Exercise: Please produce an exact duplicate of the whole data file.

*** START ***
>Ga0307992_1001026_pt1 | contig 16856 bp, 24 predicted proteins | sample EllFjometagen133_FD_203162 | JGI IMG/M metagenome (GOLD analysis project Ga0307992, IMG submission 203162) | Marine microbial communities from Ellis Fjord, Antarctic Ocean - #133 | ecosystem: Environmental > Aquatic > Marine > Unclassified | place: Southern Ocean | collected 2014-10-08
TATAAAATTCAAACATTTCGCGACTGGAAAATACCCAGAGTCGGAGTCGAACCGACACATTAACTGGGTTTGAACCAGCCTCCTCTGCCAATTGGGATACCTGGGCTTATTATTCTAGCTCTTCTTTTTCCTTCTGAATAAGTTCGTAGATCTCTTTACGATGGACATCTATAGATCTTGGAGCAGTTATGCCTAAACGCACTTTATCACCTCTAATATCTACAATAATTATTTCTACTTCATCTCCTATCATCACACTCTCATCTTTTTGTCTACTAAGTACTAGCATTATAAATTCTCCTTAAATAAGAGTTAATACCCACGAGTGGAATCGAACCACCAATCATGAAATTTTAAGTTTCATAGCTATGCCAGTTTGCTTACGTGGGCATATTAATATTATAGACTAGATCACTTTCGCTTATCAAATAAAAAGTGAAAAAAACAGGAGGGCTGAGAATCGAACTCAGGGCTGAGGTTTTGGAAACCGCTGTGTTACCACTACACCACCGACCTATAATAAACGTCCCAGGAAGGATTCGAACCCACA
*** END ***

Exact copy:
>Ga0307992_1001026_pt1 | contig 16856 bp, 24 predicted proteins | sample EllFjometagen133_FD_203162 | JGI IMG/M metagenome (GOLD analysis project Ga0307992, IMG submission 203162) | Marine microbial communities from Ellis Fjord, Antarctic Ocean - #133 | ecosystem: Environmental > Aquatic > Marine > Unclassified | place: Southern Ocean | collected 2014-10-08
TATAAAATTCAAACATTTCGCGACTGGAAAATACCCAGAGTCGGAGTCGAACCGACACATTAACTGGGTTTGAACCAGCCTCCTCTGCCAATTGGGATACCTGGGCTTATTATTCTAGCTCTTCTTTTTCCTTCTGAATAAGTTCGTAGATCTCTTTACGATGGACATCTATAGATCTTGGAGCAGTTATGCCTAAACGCACTTTATCACCTCTAATATCTACAATAATTATTTCTACTTCATCTCCTATCATCACACTCTCATCTTTTTGTCTACTAAGTACTAGCATTATAAATTCTCCTTAAATAAGAGTTAATACCCACGAGTGGAATCGAACCACCAATCATGAAATTTTAAGTTTCATAGCTATGCCAGTTTGCTTACGTGGGCATATTAATATTATAGACTAGATCACTTTCGCTTATCAAATAAAAAGTGAAAAAAACAGGAGGGCTGAGAATCGAACTCAGGGCTGAGGTTTTGGAAACCGCTGTGTTACCACTACACCACCGACCTATAATAAACGTCCCAGGAAGGATTCGAACCCACA